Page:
'LETS GO BRANDON' Christmas lights spark battle with Sarasota homeowner's association

Article Courtesy of  The Sarasota Herald-Tribune
By Zac Anderson

Published January 5, 2021


Christmas is supposed to be a time of joy and goodwill to others.

Spelling out "LETS GO BRANDON" in lighted letters on a balcony of his house brought plenty of joy to Martin Hyde, a Sarasota Republican running for Congress. It didn't generate goodwill in his neighborhood, though.

Now Hyde is locked in a standoff with his homeowner's association, which sent him a "friendly reminder" that signs aren't permitted and then dangled the possibility of a $150-a-day fine if he doesn't comply.

Conservatives are using the phrase "Let's Go Brandon" as a substitute for "(expletive) Joe Biden." Some might wonder if a light display implying a vulgarity is in keeping with the spirit of a religious holiday, but Hyde isn't worried about that.

“It’s fully in keeping with my personality and my campaign," Hyde said. "Anybody who doesn’t like it, it’s one street... don’t come.”

Hyde has embraced "Let's Go Brandon" as he tries to challenge Republican U.S. Rep. Vern Buchanan from the right. He had bumper stickers and shirts made with the phrase on them.

Known for being provocative and outspoken, Hyde hired Roger Stone, a famous GOP provocateur, as a campaign consultant. So it may not be surprising that his Christmas display also would veer into the realm of provocation.

“Did I know it was provocative? Absolutely," Hyde said. "Did I expect it to take on this level? No.”

The Christmas display could even be viewed as a calculated effort to get attention for his campaign, something Hyde denies, even as he continues to escalate the situation.

Rather than take down the lighted lettering, Hyde is planning to unveil an even bigger display Wednesday during an event at his house. He's going to park his campaign bus outside and play music while offering free pizza, beer and wine.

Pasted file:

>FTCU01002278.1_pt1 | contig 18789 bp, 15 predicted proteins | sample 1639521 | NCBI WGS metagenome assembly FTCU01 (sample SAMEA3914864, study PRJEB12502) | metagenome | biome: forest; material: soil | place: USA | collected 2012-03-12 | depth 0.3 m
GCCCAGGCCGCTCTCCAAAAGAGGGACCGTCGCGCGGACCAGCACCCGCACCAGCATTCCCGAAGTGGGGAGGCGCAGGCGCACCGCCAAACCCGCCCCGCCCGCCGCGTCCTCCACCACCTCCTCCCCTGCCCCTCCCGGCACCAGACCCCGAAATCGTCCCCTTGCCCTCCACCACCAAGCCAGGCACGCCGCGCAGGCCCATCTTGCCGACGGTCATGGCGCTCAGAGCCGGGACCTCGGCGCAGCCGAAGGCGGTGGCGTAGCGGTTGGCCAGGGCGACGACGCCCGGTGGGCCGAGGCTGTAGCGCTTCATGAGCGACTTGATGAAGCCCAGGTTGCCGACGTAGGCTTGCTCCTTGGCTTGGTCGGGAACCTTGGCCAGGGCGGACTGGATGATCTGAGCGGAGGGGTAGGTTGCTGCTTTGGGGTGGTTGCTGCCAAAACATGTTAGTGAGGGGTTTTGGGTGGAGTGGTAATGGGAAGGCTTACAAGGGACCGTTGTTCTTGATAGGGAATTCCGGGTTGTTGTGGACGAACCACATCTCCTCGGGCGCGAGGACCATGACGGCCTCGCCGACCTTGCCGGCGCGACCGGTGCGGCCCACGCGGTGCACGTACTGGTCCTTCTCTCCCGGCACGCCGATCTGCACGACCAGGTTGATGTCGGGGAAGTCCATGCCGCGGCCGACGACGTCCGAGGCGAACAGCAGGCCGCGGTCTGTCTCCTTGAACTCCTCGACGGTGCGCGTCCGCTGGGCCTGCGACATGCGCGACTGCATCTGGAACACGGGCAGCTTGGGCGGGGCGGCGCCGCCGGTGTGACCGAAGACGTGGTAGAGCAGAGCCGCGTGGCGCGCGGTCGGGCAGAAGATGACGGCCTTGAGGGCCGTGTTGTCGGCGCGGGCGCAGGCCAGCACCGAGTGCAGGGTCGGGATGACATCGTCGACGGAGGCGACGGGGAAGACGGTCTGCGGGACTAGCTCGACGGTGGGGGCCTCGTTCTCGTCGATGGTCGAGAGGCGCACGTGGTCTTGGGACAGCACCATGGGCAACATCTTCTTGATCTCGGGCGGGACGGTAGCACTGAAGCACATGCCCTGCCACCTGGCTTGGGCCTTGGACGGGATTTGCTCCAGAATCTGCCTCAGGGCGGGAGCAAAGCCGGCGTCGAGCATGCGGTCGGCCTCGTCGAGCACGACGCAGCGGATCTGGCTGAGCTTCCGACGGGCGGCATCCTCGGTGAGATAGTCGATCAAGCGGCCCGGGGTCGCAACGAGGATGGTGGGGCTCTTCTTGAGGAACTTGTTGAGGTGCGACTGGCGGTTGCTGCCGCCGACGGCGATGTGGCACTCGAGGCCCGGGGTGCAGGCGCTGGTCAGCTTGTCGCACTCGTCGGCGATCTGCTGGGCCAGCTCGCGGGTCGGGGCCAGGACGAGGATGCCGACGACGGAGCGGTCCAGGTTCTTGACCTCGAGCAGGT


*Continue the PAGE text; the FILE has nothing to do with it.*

Lighted lettering at the home of Sarasota resident Martin Hyde spells out "LETS GO BRANDON." Conservatives use the phrase as code for "(expletive) Joe Biden." Hyde is running for Congress. His homeowner's association is asking him to take down the lettering or risk a fine.


“When you poke the bear, there are outcomes and circumstances," Hyde said.


Hyde disputes that his lighted letters are a sign, saying they are Christmas lights. He bought the letters with lights embedded in them individually on Amazon and put them together to spell "LETS GO BRANDON." The letters are nine inches tall and about an inch deep. Hyde placed them on the railing of a second story balcony that faces the street.

“They are individual letters that light up, that’s lights where I come from," he said.

Even if the combined letters are viewed as a sign, Hyde said the homeowner's association has been selectively enforcing such rules and simply is targeting the "LETS GO BRANDON" display because they dislike it. Hyde lives in the Homes of Laurel Park, a neighborhood near downtown Sarasota, which is a liberal-leaning area.

"If I put a message up there they liked, they’d be slapping me on the back," Hyde said, adding: "It’s got everything to do with they don’t like what it says."

Homes of Laurel Park Homeowner's Association president John Habbert said the dispute has "nothing to do with politics."

"This is a simple contract issue," Habbert said in an email.

"When he purchased his house, Mr. Hyde signed documents stating that he would abide by all HOA rules -- including no signs other than house numbers or For Sale notices," Habbert continued. "Other residents have been asked to remove signs and have complied without any problems, but Mr. Hyde refuses to do so."

Hyde began displaying the letters on Dec. 12 and received an email on Dec. 16 with an attached letter from Dellcor Management, the property management company for his homeowner's association.

The letter was sent on behalf of the association's board of directors. It highlights the homeowner's association rule prohibiting most signs.

"Please take this notice as a friendly reminder; it is not the intention of the Board of Directors or management to create an adversarial relationship with the members of the Association," the letter reads, before going on to note that the association has the authority to issue fines of "up to $150 per day until the violation ceases."

"The Association would prefer not to fine unit owners and would anticipate that once owners are made aware of the violation, they would make every effort to correct it," the letter continues. "Thank you for your prompt attention to this matter."

Hyde said he's willing to risk being fined.

“They may well fine me $150 a day. It’s not really a terrible concern to me," he said. "I will take it down when the holidays are over. I’ll take it down when it suits me.”